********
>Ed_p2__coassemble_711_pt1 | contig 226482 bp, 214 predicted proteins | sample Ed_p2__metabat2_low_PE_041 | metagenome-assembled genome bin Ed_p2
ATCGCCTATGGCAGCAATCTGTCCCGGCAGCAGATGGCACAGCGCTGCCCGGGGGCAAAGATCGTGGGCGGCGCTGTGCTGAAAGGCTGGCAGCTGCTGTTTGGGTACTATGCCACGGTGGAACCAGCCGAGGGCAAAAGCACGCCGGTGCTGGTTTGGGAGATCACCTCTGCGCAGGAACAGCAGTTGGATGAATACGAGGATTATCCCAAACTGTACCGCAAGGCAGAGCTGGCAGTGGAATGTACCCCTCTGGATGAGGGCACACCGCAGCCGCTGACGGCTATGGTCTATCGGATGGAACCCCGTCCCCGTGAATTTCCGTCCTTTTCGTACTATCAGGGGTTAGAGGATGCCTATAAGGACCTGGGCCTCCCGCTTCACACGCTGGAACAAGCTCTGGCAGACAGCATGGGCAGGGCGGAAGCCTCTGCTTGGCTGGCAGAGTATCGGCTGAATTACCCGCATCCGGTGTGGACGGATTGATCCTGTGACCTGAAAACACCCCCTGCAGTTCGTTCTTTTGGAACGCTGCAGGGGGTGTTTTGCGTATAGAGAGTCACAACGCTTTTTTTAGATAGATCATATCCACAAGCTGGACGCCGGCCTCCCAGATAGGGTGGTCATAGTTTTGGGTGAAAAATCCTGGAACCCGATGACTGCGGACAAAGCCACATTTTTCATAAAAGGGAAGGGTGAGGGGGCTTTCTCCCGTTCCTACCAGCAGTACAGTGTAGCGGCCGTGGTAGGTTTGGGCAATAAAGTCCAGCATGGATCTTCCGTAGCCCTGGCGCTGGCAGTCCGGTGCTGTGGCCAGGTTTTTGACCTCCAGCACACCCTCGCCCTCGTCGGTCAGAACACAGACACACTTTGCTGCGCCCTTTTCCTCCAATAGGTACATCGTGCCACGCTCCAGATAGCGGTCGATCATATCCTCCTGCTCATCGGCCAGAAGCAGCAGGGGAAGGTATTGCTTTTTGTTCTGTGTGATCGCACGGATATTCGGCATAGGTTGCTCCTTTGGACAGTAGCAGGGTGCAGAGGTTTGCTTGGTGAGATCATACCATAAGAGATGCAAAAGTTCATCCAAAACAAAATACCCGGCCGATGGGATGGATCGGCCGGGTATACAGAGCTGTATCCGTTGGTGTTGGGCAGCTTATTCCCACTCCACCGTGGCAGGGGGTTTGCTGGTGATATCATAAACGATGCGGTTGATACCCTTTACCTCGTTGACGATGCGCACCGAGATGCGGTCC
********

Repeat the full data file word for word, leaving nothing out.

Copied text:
>Ed_p2__coassemble_711_pt1 | contig 226482 bp, 214 predicted proteins | sample Ed_p2__metabat2_low_PE_041 | metagenome-assembled genome bin Ed_p2
ATCGCCTATGGCAGCAATCTGTCCCGGCAGCAGATGGCACAGCGCTGCCCGGGGGCAAAGATCGTGGGCGGCGCTGTGCTGAAAGGCTGGCAGCTGCTGTTTGGGTACTATGCCACGGTGGAACCAGCCGAGGGCAAAAGCACGCCGGTGCTGGTTTGGGAGATCACCTCTGCGCAGGAACAGCAGTTGGATGAATACGAGGATTATCCCAAACTGTACCGCAAGGCAGAGCTGGCAGTGGAATGTACCCCTCTGGATGAGGGCACACCGCAGCCGCTGACGGCTATGGTCTATCGGATGGAACCCCGTCCCCGTGAATTTCCGTCCTTTTCGTACTATCAGGGGTTAGAGGATGCCTATAAGGACCTGGGCCTCCCGCTTCACACGCTGGAACAAGCTCTGGCAGACAGCATGGGCAGGGCGGAAGCCTCTGCTTGGCTGGCAGAGTATCGGCTGAATTACCCGCATCCGGTGTGGACGGATTGATCCTGTGACCTGAAAACACCCCCTGCAGTTCGTTCTTTTGGAACGCTGCAGGGGGTGTTTTGCGTATAGAGAGTCACAACGCTTTTTTTAGATAGATCATATCCACAAGCTGGACGCCGGCCTCCCAGATAGGGTGGTCATAGTTTTGGGTGAAAAATCCTGGAACCCGATGACTGCGGACAAAGCCACATTTTTCATAAAAGGGAAGGGTGAGGGGGCTTTCTCCCGTTCCTACCAGCAGTACAGTGTAGCGGCCGTGGTAGGTTTGGGCAATAAAGTCCAGCATGGATCTTCCGTAGCCCTGGCGCTGGCAGTCCGGTGCTGTGGCCAGGTTTTTGACCTCCAGCACACCCTCGCCCTCGTCGGTCAGAACACAGACACACTTTGCTGCGCCCTTTTCCTCCAATAGGTACATCGTGCCACGCTCCAGATAGCGGTCGATCATATCCTCCTGCTCATCGGCCAGAAGCAGCAGGGGAAGGTATTGCTTTTTGTTCTGTGTGATCGCACGGATATTCGGCATAGGTTGCTCCTTTGGACAGTAGCAGGGTGCAGAGGTTTGCTTGGTGAGATCATACCATAAGAGATGCAAAAGTTCATCCAAAACAAAATACCCGGCCGATGGGATGGATCGGCCGGGTATACAGAGCTGTATCCGTTGGTGTTGGGCAGCTTATTCCCACTCCACCGTGGCAGGGGGTTTGCTGGTGATATCATAAACGATGCGGTTGATACCCTTTACCTCGTTGACGATGCGCACCGAGATGCGGTCC